So it’s a very dynamic world. And our network activity has to exhibit the same degree of dynamism. It has to almost, in some sense, go with the workload. It has to migrate with workload as we move that around the factory floor or in the distribution centre or in the retail stores in areas. 

So we need to have a fairly strong linkage between the decisions about where to place workload at the edge, the connectivity that workload needs, and how that might change over a period of time in a dynamic way. And the connectivity association to the edge workload has to be as dynamic as the workload itself is or as dynamic as the placement that workload is across all the different edge nodes in the location where you’re operating.

What do you think the future holds for edge computing?

The simple answer to this is scale. Everything that we’ve seen in the past about distributed computing. We’ve gotten through these pendulums between distributed and centralised computing. But every time we come back to the distribute computing paradigm, we have orders of magnitude more devices and endpoints that we’re dealing with than the prior generation.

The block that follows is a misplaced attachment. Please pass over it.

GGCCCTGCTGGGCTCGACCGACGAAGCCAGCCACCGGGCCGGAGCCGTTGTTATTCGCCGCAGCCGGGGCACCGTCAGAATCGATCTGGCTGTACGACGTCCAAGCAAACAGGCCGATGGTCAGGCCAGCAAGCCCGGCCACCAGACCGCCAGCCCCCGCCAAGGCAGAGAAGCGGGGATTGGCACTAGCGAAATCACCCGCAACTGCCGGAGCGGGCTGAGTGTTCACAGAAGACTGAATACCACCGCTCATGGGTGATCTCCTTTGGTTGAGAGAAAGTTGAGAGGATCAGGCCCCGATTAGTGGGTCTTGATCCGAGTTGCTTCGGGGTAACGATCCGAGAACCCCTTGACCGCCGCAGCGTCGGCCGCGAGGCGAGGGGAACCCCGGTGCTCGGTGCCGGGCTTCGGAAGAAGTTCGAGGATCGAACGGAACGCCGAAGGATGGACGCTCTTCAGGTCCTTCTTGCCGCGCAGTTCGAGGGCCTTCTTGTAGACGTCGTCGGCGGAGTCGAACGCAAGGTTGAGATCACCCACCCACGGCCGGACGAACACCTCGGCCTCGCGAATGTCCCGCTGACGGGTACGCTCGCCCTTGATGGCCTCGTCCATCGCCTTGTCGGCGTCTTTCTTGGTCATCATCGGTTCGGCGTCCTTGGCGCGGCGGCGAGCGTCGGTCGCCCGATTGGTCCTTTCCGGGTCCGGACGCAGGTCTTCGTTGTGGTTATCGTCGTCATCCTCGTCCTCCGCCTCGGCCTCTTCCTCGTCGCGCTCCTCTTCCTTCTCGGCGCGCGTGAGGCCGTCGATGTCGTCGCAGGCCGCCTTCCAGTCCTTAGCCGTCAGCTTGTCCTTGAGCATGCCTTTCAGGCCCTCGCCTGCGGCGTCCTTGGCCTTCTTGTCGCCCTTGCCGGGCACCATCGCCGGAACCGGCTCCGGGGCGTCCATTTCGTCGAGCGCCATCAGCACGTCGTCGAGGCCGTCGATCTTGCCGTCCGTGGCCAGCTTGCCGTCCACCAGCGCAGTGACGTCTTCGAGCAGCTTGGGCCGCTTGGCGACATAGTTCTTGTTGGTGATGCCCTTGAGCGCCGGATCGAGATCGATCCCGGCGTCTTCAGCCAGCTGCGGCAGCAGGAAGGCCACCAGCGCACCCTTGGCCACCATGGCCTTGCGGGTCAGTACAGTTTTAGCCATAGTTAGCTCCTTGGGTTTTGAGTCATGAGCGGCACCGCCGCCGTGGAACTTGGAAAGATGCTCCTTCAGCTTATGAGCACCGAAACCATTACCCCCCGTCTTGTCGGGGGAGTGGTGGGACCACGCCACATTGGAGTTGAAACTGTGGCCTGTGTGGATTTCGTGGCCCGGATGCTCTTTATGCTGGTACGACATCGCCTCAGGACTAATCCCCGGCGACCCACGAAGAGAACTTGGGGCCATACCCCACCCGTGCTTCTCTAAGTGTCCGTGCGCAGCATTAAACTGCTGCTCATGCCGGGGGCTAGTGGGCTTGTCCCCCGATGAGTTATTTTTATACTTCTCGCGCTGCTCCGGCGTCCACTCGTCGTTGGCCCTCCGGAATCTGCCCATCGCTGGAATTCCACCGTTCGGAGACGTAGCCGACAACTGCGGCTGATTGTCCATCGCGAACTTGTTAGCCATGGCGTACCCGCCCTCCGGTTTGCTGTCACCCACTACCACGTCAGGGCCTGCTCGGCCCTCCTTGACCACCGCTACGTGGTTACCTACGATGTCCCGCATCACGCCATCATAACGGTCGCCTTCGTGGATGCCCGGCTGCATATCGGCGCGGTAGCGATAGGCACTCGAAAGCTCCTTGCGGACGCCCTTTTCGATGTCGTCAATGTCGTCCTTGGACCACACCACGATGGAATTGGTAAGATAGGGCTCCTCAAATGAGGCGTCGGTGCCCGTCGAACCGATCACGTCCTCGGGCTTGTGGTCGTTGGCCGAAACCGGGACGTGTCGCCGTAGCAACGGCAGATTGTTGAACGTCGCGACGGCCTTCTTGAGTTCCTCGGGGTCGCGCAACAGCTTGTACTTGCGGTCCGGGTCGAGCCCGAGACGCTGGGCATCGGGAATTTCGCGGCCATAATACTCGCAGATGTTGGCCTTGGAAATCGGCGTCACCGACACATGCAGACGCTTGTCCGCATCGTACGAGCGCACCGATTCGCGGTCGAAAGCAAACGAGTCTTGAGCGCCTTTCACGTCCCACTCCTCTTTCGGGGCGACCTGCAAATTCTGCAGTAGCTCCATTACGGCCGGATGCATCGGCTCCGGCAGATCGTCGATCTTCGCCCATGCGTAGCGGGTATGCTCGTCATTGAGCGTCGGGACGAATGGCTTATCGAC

And that’s the same again here, that as we get into the edge computing space, and especially as the marketplaces and the industry start to mature, their use of edge computing, the one thing that we’re seeing over and over again, is that what they want to be able to do is go to first their hundreds or thousands of stores with a single server, then move from that into within the store to the five or 10 or 20 point of sale terminal applicant point of sale terminals that they have within the store.